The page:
Neat story in the New York Times yesterday about former Braves farmhand and minor league manager Buddy Bailey who has managed the Tigres de Aragua in the Venezuelan league since 2002. Is it weird to be an American manager in a country whose government is so hostile to Americans? Nah, he just channels Norman Dale:
“At first it was like, ‘What in the world are you doing?’ ” said Mr.
Bailey, referring to the reaction of family and friends when he moved
to Venezuela in 2002. “But baseball is baseball,” he explained.
“Everywhere I go, the pitcher’s mound is at 60 feet 6 inches, and the
bases are 90 feet, so it’s the same everywhere.”
If you’re looking for a nice companion piece to this one on this cold, slow morning, check out this one from the other day about baseball (or softball) as tool-of-diplomacy in Nicaragua.
I guess what I’m trying to say is, if I can change, and you can change, everybody can change. And I just want to say one thing to my kid, who should be home sleeping: Merry Christmas, kid, I love you.
This is happening, people.
Earlier we heard Joe Maddon being non-committal about Kyle Schwarber joining the Cubs for the World Series. Now it seems pretty clear that the Cubs are committal indeed: Jon Morosi reports that Schwarber is en route to Cleveland from Arizona on a private jet and that he’s expected to DH in Game 1 tomorrow night.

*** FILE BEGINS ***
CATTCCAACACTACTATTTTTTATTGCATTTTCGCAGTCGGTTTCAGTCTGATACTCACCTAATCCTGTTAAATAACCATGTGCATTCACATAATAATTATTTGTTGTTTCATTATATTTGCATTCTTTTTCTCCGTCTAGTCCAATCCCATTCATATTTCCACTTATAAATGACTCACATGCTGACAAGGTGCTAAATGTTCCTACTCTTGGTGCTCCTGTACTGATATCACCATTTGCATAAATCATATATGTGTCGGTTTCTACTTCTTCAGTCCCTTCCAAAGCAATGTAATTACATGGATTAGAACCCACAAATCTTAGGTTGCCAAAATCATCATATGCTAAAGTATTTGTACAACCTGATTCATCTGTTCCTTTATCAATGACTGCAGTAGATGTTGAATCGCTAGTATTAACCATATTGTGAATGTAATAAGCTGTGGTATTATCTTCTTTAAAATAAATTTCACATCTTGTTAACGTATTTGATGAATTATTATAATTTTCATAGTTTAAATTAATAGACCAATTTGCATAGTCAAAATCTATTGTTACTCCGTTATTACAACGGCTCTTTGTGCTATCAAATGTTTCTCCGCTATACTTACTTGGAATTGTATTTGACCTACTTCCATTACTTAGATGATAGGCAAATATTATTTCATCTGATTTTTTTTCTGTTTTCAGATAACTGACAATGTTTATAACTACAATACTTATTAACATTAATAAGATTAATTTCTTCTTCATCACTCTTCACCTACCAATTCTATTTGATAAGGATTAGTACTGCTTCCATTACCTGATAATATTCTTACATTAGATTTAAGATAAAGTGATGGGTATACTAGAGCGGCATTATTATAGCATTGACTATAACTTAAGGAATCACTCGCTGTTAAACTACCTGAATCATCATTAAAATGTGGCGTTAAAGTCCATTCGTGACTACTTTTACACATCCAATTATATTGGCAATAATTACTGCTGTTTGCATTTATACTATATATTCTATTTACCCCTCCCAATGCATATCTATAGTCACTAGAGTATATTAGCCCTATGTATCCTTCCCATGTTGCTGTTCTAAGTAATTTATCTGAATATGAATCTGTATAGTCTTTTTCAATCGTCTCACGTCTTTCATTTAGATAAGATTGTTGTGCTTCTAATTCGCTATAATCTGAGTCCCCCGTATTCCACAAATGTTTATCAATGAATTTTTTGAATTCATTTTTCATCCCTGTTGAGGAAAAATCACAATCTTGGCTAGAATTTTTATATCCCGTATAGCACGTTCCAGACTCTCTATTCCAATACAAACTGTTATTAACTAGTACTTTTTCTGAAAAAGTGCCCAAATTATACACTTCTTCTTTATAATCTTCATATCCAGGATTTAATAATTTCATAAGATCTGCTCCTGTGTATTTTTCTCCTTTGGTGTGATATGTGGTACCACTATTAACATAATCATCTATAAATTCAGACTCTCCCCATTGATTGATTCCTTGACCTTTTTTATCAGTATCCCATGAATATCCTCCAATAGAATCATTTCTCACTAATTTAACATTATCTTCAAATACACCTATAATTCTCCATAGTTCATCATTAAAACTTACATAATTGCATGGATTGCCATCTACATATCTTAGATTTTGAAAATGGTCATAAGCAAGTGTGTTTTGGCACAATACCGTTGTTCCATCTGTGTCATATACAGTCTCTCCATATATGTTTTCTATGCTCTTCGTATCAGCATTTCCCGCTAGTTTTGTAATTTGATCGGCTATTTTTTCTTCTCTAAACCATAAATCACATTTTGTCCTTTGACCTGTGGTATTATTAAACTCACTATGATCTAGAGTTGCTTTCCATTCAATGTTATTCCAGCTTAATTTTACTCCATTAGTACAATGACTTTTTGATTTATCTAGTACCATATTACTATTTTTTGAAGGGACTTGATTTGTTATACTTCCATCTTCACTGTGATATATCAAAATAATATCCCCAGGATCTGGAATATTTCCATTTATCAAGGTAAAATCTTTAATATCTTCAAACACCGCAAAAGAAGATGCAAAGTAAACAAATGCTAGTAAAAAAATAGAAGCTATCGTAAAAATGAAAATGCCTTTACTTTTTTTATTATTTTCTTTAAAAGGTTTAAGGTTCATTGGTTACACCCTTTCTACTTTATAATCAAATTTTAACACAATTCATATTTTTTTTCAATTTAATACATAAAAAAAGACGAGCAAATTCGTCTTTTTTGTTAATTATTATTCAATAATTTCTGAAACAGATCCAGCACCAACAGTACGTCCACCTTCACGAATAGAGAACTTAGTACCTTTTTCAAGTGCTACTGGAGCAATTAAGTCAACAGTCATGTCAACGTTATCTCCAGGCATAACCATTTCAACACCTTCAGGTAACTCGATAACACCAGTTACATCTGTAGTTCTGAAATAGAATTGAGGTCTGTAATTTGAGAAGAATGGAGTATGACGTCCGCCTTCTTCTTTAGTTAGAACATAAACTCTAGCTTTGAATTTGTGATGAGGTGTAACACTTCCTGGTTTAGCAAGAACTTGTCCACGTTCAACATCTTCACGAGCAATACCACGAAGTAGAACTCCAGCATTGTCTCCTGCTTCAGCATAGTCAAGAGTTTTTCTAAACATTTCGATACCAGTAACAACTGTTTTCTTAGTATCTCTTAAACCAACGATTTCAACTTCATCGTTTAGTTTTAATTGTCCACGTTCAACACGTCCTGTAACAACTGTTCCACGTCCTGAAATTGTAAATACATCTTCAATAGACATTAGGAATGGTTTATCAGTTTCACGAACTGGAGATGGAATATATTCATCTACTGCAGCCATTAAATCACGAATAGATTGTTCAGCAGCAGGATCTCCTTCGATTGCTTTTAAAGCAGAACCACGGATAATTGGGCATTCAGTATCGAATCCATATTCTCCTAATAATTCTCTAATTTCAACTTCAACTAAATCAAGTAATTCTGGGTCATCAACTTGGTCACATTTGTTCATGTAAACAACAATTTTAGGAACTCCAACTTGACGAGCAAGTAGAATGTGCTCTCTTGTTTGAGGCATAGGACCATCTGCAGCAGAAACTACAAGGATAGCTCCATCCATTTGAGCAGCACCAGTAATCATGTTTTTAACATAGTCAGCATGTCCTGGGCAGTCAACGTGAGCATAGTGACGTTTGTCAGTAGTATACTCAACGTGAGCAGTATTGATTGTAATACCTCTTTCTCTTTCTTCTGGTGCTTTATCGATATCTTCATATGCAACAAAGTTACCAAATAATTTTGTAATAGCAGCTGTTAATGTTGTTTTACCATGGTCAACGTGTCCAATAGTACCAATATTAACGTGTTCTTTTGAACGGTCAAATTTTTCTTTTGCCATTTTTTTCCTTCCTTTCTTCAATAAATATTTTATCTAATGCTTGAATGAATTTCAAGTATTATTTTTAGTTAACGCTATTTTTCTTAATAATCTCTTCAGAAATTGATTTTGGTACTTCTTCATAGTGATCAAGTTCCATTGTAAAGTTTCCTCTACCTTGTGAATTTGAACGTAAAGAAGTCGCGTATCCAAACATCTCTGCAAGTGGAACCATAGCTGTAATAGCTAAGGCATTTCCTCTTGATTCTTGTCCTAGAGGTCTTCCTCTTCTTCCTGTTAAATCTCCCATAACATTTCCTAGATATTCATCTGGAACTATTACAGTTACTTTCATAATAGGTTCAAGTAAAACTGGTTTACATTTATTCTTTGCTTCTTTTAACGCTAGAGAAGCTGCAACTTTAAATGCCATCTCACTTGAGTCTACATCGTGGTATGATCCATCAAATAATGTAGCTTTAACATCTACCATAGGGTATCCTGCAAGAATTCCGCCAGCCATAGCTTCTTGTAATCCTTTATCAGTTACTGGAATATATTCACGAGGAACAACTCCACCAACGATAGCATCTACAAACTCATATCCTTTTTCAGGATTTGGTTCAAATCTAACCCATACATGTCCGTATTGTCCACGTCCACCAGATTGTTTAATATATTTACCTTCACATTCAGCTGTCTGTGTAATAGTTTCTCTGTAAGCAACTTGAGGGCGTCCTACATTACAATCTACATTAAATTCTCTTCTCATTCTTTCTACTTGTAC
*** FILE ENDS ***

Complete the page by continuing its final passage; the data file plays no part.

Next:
Schwarber hasn’t played in a game that counted since April 7. His potent bat is could be a windfall for a Cubs team that didn’t have a game-changing option at DH in the American League park.
Schwarber lost the whole season due to a knee injury, but he hit .246/.355/.487 with 16 homers and 43 RBI in 69 games as a rookie in 2015. His big coming out party was in the playoffs, however, when he hit three homers in five postseason games while going 7-for-13 with two walks in five games.
Paul Hoynes of the Cleveland Plain Dealer reports that Indians First Baseman/DH Carlos Santana shagged some flyballs in left field during the Indians’ workout today.
Sure, why not? Santana has played one game in the outfield in his major league career and that was over four years ago, but the Indians will have to play in Chicago without the DH, meaning either losing Santana’s bat or that of Mike Napoli.
It would be up to Terry Francona to decide if that happens, but ultimately I don’t think he’ll make it real and, rather, will just forget about it, because Santana’s defense out there would in no way be smooth.
I’m sorry. I’m sick today and I’m on a lot of cold medicine.